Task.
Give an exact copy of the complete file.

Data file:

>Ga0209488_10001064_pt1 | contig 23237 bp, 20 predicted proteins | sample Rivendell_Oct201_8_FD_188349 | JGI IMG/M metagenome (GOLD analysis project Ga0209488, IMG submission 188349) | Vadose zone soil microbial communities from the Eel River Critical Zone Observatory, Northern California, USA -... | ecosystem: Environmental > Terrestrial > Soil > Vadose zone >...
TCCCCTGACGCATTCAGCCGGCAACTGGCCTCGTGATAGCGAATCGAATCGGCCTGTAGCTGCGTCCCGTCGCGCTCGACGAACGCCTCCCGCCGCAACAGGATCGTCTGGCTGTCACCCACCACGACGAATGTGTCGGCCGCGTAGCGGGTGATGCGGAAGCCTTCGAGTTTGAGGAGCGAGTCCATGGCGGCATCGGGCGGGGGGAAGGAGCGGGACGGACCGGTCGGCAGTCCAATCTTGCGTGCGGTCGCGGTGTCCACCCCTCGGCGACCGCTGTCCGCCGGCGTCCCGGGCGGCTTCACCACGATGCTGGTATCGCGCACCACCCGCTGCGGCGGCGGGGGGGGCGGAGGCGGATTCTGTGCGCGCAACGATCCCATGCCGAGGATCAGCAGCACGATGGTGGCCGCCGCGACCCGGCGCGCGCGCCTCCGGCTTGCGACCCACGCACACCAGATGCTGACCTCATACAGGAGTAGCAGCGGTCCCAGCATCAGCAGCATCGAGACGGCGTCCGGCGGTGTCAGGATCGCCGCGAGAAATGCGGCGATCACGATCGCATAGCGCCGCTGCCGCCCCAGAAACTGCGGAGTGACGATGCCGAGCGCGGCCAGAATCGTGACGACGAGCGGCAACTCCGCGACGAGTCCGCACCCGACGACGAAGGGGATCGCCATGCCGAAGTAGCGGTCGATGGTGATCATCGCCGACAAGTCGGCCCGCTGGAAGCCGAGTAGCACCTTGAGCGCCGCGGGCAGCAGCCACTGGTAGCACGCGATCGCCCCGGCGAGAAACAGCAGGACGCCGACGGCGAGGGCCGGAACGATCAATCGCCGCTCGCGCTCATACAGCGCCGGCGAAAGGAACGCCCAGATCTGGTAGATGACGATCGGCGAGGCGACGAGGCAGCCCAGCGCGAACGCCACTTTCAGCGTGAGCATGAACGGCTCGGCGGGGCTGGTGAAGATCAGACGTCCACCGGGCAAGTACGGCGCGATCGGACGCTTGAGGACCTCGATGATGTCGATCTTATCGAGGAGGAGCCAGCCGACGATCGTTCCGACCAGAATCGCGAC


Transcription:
>Ga0209488_10001064_pt1 | contig 23237 bp, 20 predicted proteins | sample Rivendell_Oct201_8_FD_188349 | JGI IMG/M metagenome (GOLD analysis project Ga0209488, IMG submission 188349) | Vadose zone soil microbial communities from the Eel River Critical Zone Observatory, Northern California, USA -... | ecosystem: Environmental > Terrestrial > Soil > Vadose zone >...
TCCCCTGACGCATTCAGCCGGCAACTGGCCTCGTGATAGCGAATCGAATCGGCCTGTAGCTGCGTCCCGTCGCGCTCGACGAACGCCTCCCGCCGCAACAGGATCGTCTGGCTGTCACCCACCACGACGAATGTGTCGGCCGCGTAGCGGGTGATGCGGAAGCCTTCGAGTTTGAGGAGCGAGTCCATGGCGGCATCGGGCGGGGGGAAGGAGCGGGACGGACCGGTCGGCAGTCCAATCTTGCGTGCGGTCGCGGTGTCCACCCCTCGGCGACCGCTGTCCGCCGGCGTCCCGGGCGGCTTCACCACGATGCTGGTATCGCGCACCACCCGCTGCGGCGGCGGGGGGGGCGGAGGCGGATTCTGTGCGCGCAACGATCCCATGCCGAGGATCAGCAGCACGATGGTGGCCGCCGCGACCCGGCGCGCGCGCCTCCGGCTTGCGACCCACGCACACCAGATGCTGACCTCATACAGGAGTAGCAGCGGTCCCAGCATCAGCAGCATCGAGACGGCGTCCGGCGGTGTCAGGATCGCCGCGAGAAATGCGGCGATCACGATCGCATAGCGCCGCTGCCGCCCCAGAAACTGCGGAGTGACGATGCCGAGCGCGGCCAGAATCGTGACGACGAGCGGCAACTCCGCGACGAGTCCGCACCCGACGACGAAGGGGATCGCCATGCCGAAGTAGCGGTCGATGGTGATCATCGCCGACAAGTCGGCCCGCTGGAAGCCGAGTAGCACCTTGAGCGCCGCGGGCAGCAGCCACTGGTAGCACGCGATCGCCCCGGCGAGAAACAGCAGGACGCCGACGGCGAGGGCCGGAACGATCAATCGCCGCTCGCGCTCATACAGCGCCGGCGAAAGGAACGCCCAGATCTGGTAGATGACGATCGGCGAGGCGACGAGGCAGCCCAGCGCGAACGCCACTTTCAGCGTGAGCATGAACGGCTCGGCGGGGCTGGTGAAGATCAGACGTCCACCGGGCAAGTACGGCGCGATCGGACGCTTGAGGACCTCGATGATGTCGATCTTATCGAGGAGGAGCCAGCCGACGATCGTTCCGACCAGAATCGCGAC